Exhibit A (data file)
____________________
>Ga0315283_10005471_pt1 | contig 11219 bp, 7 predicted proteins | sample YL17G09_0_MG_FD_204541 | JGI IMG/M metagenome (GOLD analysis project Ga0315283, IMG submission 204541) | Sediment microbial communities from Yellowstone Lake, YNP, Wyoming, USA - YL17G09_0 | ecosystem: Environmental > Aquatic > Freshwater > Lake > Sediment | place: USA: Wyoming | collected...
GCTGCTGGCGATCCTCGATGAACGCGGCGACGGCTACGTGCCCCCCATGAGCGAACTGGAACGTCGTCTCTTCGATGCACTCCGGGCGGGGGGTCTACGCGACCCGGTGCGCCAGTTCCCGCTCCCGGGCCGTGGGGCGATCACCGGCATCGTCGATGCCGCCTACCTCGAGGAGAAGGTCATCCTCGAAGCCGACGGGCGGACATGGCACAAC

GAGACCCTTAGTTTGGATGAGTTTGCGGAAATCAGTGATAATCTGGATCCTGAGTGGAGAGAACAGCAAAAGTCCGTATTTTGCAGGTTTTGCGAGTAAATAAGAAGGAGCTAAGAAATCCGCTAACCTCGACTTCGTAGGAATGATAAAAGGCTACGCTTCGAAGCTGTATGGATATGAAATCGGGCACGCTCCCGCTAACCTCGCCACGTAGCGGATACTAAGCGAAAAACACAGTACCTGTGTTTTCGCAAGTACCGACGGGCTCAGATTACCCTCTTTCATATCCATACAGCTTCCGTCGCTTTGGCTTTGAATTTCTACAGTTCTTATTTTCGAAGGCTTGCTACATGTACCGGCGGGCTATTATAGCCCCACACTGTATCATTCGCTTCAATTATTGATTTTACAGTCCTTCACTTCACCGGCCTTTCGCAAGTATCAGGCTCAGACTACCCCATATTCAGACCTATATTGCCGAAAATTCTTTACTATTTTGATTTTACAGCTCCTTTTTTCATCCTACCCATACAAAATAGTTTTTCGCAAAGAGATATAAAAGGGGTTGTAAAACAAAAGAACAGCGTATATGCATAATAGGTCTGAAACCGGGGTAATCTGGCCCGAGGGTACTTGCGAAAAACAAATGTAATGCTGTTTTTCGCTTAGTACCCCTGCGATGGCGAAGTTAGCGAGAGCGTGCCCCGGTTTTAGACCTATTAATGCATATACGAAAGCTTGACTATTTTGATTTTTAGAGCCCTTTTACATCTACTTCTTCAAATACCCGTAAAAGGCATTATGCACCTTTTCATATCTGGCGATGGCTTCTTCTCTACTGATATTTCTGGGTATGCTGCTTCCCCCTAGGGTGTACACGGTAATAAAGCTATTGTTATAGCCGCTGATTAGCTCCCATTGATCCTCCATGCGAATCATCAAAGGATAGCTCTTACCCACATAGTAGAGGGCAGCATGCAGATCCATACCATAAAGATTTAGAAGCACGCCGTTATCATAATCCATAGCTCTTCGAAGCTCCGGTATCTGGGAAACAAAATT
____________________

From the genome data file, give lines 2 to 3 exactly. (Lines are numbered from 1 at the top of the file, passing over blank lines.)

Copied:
GCTGCTGGCGATCCTCGATGAACGCGGCGACGGCTACGTGCCCCCCATGAGCGAACTGGAACGTCGTCTCTTCGATGCACTCCGGGCGGGGGGTCTACGCGACCCGGTGCGCCAGTTCCCGCTCCCGGGCCGTGGGGCGATCACCGGCATCGTCGATGCCGCCTACCTCGAGGAGAAGGTCATCCTCGAAGCCGACGGGCGGACATGGCACAAC

GAGACCCTTAGTTTGGATGAGTTTGCGGAAATCAGTGATAATCTGGATCCTGAGTGGAGAGAACAGCAAAAGTCCGTATTTTGCAGGTTTTGCGAGTAAATAAGAAGGAGCTAAGAAATCCGCTAACCTCGACTTCGTAGGAATGATAAAAGGCTACGCTTCGAAGCTGTATGGATATGAAATCGGGCACGCTCCCGCTAACCTCGCCACGTAGCGGATACTAAGCGAAAAACACAGTACCTGTGTTTTCGCAAGTACCGACGGGCTCAGATTACCCTCTTTCATATCCATACAGCTTCCGTCGCTTTGGCTTTGAATTTCTACAGTTCTTATTTTCGAAGGCTTGCTACATGTACCGGCGGGCTATTATAGCCCCACACTGTATCATTCGCTTCAATTATTGATTTTACAGTCCTTCACTTCACCGGCCTTTCGCAAGTATCAGGCTCAGACTACCCCATATTCAGACCTATATTGCCGAAAATTCTTTACTATTTTGATTTTACAGCTCCTTTTTTCATCCTACCCATACAAAATAGTTTTTCGCAAAGAGATATAAAAGGGGTTGTAAAACAAAAGAACAGCGTATATGCATAATAGGTCTGAAACCGGGGTAATCTGGCCCGAGGGTACTTGCGAAAAACAAATGTAATGCTGTTTTTCGCTTAGTACCCCTGCGATGGCGAAGTTAGCGAGAGCGTGCCCCGGTTTTAGACCTATTAATGCATATACGAAAGCTTGACTATTTTGATTTTTAGAGCCCTTTTACATCTACTTCTTCAAATACCCGTAAAAGGCATTATGCACCTTTTCATATCTGGCGATGGCTTCTTCTCTACTGATATTTCTGGGTATGCTGCTTCCCCCTAGGGTGTACACGGTAATAAAGCTATTGTTATAGCCGCTGATTAGCTCCCATTGATCCTCCATGCGAATCATCAAAGGATAGCTCTTACCCACATAGTAGAGGGCAGCATGCAGATCCATACCATAAAGATTTAGAAGCACGCCGTTATCATAATCCATAGCTCTTCGAAGCTCCGGTATCTGGGAAACAAAATT